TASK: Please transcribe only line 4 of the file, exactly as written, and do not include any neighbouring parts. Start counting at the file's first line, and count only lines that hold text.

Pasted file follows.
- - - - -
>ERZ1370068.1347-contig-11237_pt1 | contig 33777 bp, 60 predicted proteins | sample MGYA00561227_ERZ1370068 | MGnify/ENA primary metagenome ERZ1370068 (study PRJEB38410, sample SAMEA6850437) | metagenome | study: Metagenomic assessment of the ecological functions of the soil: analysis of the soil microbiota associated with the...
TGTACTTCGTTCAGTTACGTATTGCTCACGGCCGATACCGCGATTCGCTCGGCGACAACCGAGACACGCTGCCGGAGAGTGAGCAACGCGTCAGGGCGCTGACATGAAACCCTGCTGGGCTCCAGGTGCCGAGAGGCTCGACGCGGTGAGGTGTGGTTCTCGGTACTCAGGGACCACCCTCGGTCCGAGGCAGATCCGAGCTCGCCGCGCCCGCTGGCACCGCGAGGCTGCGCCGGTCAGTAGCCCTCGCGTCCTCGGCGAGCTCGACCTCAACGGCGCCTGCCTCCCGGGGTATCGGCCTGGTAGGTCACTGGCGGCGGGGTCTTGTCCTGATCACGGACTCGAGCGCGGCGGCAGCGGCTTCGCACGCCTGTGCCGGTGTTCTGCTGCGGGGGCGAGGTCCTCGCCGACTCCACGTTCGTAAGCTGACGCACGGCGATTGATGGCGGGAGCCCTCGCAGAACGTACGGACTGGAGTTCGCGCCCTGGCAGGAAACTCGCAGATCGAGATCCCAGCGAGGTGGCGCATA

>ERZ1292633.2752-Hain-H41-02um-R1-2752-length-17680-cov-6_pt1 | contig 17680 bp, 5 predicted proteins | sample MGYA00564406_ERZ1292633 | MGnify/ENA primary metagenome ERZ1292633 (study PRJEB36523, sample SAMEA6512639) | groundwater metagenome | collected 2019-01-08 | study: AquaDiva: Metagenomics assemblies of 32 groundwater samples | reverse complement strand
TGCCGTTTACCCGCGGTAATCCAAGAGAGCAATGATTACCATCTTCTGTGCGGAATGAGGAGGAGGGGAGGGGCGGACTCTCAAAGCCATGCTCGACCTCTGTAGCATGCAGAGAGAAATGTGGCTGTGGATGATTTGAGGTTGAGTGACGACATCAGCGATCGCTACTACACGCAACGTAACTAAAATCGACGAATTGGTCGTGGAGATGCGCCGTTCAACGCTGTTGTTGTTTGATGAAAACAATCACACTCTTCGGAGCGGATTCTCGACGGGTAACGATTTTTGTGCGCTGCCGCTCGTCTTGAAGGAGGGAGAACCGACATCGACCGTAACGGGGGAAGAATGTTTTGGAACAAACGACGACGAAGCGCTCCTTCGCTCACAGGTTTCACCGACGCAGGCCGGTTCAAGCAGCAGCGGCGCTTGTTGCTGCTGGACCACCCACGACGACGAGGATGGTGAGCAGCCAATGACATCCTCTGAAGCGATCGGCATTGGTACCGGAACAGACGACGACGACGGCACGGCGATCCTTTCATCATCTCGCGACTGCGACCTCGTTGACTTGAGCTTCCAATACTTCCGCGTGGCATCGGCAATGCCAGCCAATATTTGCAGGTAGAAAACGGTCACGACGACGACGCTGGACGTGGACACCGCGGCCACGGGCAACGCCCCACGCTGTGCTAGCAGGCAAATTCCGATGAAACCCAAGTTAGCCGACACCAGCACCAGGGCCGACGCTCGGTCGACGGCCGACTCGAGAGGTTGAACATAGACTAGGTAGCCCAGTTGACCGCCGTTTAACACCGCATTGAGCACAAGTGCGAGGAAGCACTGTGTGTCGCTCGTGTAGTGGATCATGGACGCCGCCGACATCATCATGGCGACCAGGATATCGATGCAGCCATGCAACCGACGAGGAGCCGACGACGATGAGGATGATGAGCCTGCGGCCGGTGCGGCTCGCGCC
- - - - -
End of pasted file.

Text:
TGCCGTTTACCCGCGGTAATCCAAGAGAGCAATGATTACCATCTTCTGTGCGGAATGAGGAGGAGGGGAGGGGCGGACTCTCAAAGCCATGCTCGACCTCTGTAGCATGCAGAGAGAAATGTGGCTGTGGATGATTTGAGGTTGAGTGACGACATCAGCGATCGCTACTACACGCAACGTAACTAAAATCGACGAATTGGTCGTGGAGATGCGCCGTTCAACGCTGTTGTTGTTTGATGAAAACAATCACACTCTTCGGAGCGGATTCTCGACGGGTAACGATTTTTGTGCGCTGCCGCTCGTCTTGAAGGAGGGAGAACCGACATCGACCGTAACGGGGGAAGAATGTTTTGGAACAAACGACGACGAAGCGCTCCTTCGCTCACAGGTTTCACCGACGCAGGCCGGTTCAAGCAGCAGCGGCGCTTGTTGCTGCTGGACCACCCACGACGACGAGGATGGTGAGCAGCCAATGACATCCTCTGAAGCGATCGGCATTGGTACCGGAACAGACGACGACGACGGCACGGCGATCCTTTCATCATCTCGCGACTGCGACCTCGTTGACTTGAGCTTCCAATACTTCCGCGTGGCATCGGCAATGCCAGCCAATATTTGCAGGTAGAAAACGGTCACGACGACGACGCTGGACGTGGACACCGCGGCCACGGGCAACGCCCCACGCTGTGCTAGCAGGCAAATTCCGATGAAACCCAAGTTAGCCGACACCAGCACCAGGGCCGACGCTCGGTCGACGGCCGACTCGAGAGGTTGAACATAGACTAGGTAGCCCAGTTGACCGCCGTTTAACACCGCATTGAGCACAAGTGCGAGGAAGCACTGTGTGTCGCTCGTGTAGTGGATCATGGACGCCGCCGACATCATCATGGCGACCAGGATATCGATGCAGCCATGCAACCGACGAGGAGCCGACGACGATGAGGATGATGAGCCTGCGGCCGGTGCGGCTCGCGCC